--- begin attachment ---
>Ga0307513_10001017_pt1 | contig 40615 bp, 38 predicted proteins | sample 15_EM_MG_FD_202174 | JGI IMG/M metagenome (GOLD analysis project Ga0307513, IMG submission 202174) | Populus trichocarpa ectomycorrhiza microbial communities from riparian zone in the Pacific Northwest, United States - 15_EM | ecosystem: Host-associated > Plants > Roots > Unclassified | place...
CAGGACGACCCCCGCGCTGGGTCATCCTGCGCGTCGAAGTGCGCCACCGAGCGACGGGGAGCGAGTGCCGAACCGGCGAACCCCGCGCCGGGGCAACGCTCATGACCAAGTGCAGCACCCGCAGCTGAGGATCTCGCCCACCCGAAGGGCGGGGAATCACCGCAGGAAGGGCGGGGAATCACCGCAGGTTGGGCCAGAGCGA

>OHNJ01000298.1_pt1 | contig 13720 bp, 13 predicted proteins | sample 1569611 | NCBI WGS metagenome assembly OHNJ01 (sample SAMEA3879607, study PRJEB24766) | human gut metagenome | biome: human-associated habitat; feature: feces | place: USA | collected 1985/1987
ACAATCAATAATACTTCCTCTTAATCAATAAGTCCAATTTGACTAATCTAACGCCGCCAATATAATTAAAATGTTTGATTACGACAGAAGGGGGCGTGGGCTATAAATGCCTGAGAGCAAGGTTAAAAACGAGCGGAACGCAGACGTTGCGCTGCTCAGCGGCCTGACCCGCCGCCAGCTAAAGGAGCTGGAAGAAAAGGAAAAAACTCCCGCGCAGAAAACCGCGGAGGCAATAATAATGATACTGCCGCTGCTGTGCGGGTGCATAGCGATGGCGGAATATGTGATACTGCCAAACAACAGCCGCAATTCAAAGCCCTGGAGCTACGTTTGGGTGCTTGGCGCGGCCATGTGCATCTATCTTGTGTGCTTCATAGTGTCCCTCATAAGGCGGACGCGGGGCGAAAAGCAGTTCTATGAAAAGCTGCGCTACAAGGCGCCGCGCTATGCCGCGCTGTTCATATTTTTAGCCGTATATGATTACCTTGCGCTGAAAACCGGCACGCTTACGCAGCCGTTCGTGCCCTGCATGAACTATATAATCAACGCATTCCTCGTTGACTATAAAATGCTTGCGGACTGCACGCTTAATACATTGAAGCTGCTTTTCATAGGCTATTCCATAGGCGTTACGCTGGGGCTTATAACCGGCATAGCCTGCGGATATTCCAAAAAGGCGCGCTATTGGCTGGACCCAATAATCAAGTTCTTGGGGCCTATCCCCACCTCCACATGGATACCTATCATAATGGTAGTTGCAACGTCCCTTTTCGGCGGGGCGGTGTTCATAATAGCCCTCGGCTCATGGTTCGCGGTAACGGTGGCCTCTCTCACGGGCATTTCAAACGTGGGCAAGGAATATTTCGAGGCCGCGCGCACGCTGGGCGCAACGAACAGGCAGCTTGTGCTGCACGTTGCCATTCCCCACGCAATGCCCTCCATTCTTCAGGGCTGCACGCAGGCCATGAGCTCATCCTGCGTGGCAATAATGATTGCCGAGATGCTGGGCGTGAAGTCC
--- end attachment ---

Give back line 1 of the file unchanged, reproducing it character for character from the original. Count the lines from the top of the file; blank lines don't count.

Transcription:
>Ga0307513_10001017_pt1 | contig 40615 bp, 38 predicted proteins | sample 15_EM_MG_FD_202174 | JGI IMG/M metagenome (GOLD analysis project Ga0307513, IMG submission 202174) | Populus trichocarpa ectomycorrhiza microbial communities from riparian zone in the Pacific Northwest, United States - 15_EM | ecosystem: Host-associated > Plants > Roots > Unclassified | place...